Posts Tagged contaminated land

New Sampling Design Guidelines – Draft

The NSW Environment Protection Authority (EPA) has produced new draft guidelines for the design of sampling strategies in the assessment of contaminated land.   The new guidelines will replace the current sampling design guidelines, released in 1995, to support and build on the nationally consistent approach set out in the National Environment Protection (Assessment of Site Contamination) Measure 1999.

The guidelines will help consultants to design sampling for contaminated sites with respect to where samples are collected, how many samples are collected, and how the data is compared to relevant criteria. 

The guidelines assist contaminated land consultants, site auditors, regulators, planning authorities, landholders, developers and members of the public who have an interest in the outcomes of the assessment and management of contaminated land.

The draft guideline is open for feedback from 21 September to 8 November 2020.  The NSW EPA will review all feedback and a consultation report on the outcomes will be released prior to the finalisation and release of the guidelines.

Metech Consulting is currently reviewing the guidelines and will provide feedback to the NSW EPA.  Metech Consulting are committed to keeping up to date with the latest industry developments and participating in the development of new guidelines and best practices for contaminated land management.

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Metech Consulting Attends EcoForum 2020

The Metech team attended EcoForum 2020, hosted by the Australasian Land & Groundwater Association.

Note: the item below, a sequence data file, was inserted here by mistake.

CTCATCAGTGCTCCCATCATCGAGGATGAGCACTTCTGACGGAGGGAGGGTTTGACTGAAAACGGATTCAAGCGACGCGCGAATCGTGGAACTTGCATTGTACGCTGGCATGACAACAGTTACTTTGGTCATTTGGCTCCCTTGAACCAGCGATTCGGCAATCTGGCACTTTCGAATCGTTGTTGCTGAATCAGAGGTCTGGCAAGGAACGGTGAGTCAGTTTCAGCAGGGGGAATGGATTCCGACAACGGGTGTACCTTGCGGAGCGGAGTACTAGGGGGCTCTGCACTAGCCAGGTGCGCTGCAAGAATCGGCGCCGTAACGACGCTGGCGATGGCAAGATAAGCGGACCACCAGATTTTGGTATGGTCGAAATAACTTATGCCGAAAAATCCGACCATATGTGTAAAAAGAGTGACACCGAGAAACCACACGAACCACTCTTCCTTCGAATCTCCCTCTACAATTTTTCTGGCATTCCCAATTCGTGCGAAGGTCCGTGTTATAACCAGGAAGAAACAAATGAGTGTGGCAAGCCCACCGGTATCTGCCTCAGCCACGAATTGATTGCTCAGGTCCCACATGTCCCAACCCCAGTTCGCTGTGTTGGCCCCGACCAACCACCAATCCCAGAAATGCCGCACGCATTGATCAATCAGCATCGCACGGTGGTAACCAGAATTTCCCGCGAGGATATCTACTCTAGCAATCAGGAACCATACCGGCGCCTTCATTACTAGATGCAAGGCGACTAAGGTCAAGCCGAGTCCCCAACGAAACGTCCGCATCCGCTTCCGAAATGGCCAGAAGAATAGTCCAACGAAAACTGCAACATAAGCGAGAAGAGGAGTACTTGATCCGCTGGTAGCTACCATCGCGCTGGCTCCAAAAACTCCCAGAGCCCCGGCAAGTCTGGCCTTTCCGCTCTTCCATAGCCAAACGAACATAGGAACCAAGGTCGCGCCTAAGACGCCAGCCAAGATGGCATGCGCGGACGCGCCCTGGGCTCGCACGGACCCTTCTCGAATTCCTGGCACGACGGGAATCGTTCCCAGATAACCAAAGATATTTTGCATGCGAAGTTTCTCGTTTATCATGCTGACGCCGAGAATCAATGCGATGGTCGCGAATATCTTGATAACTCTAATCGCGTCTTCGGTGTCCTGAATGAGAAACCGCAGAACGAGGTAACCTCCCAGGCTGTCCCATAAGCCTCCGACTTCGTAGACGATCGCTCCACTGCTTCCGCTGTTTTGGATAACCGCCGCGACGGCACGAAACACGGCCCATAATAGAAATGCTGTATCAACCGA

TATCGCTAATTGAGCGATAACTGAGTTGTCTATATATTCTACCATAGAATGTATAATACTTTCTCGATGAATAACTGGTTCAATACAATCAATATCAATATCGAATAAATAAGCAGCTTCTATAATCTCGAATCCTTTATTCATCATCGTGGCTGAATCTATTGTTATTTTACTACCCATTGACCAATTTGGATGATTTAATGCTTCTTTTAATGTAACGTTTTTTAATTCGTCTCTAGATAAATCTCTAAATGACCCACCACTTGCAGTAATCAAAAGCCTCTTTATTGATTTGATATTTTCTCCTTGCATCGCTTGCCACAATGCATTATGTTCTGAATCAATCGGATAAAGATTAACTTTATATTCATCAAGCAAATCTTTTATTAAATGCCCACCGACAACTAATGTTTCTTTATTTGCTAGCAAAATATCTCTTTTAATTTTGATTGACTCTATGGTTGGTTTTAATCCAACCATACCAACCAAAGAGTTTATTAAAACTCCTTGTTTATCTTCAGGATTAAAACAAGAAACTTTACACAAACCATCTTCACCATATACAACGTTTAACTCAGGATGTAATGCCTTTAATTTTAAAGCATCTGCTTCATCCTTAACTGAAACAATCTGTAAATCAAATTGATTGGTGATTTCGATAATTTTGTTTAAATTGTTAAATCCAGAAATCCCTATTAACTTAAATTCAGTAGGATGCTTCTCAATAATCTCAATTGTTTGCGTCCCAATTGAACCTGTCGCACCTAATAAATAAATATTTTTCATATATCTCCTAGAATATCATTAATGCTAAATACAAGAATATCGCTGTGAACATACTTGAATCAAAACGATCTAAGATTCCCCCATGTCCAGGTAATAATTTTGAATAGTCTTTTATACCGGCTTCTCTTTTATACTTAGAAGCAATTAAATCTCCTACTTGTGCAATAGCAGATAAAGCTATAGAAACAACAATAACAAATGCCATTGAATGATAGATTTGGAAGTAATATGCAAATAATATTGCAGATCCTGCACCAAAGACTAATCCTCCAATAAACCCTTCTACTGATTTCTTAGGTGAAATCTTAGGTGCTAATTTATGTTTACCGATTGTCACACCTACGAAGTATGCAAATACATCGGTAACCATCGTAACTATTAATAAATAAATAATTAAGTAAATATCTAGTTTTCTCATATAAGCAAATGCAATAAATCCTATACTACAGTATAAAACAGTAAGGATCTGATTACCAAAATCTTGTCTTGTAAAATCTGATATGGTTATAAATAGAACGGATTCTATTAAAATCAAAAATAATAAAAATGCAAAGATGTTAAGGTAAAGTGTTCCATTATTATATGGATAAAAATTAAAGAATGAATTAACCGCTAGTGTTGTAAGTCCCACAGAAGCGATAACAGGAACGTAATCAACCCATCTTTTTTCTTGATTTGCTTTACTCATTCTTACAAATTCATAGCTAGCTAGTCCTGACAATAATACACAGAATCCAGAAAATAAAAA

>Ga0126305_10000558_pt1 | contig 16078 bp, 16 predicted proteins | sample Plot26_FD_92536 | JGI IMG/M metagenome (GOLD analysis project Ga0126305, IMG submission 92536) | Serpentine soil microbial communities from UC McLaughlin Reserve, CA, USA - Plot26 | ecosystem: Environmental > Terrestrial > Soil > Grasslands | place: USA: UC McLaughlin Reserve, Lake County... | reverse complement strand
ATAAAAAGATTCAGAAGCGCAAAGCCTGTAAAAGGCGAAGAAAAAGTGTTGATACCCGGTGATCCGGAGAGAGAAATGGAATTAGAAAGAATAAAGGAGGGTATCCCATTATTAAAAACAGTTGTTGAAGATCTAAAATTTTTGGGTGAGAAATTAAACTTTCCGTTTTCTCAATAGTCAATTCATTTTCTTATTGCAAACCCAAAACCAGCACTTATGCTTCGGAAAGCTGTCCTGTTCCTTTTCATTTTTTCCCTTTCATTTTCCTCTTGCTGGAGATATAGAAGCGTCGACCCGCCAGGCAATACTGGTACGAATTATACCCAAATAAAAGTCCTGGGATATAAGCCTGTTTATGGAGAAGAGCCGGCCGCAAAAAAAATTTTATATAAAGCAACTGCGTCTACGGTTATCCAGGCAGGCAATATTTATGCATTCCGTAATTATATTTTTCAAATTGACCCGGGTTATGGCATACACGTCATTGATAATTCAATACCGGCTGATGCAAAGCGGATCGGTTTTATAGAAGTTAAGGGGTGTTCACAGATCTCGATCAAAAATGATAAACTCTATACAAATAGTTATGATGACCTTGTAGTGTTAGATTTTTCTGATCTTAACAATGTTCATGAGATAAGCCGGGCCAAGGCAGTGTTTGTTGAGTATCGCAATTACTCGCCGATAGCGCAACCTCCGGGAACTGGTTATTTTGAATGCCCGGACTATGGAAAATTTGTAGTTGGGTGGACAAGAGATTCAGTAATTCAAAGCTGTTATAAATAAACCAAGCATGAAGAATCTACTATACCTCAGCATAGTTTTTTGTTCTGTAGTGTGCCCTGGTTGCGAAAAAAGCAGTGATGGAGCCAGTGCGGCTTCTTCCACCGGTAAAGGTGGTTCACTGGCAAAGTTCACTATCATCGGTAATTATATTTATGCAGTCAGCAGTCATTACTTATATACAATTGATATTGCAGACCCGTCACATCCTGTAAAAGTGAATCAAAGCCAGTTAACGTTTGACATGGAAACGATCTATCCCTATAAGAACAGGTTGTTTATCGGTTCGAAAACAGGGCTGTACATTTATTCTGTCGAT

The 3-day annual industry event was held via e-conference this year and featured a variety of presentations from contaminated land experts around the world.  Topics included:  asbestos in soils and contaminants in uncontrolled fill;  management of petroleum hydrocarbons in difficult geologies;  PFAS source identification and remediation;  vapour and gas monitoring and risk assessment; and remediation of large and complex sites.

The conference was a success, and the Metech team had an opportunity to interact with our peers to discuss industry breakthroughs and the current challenges to the land and groundwater sector.

Metech Consulting are committed to continual improvement and professional development. By keeping up to date with the latest industry news, we consider the most modern and innovative methods available when advising the best approach for our clients.

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New Contaminated Land Guidelines 2020

In September 2019, the NSW Environment Protection Authority (EPA) released the draft Contaminated Land Guidelines: Consultants Reporting on Contaminated Land (Consultants Guidelines) that will replace the existing Guidelines for Consultants Reporting on Contaminated Sites (2011).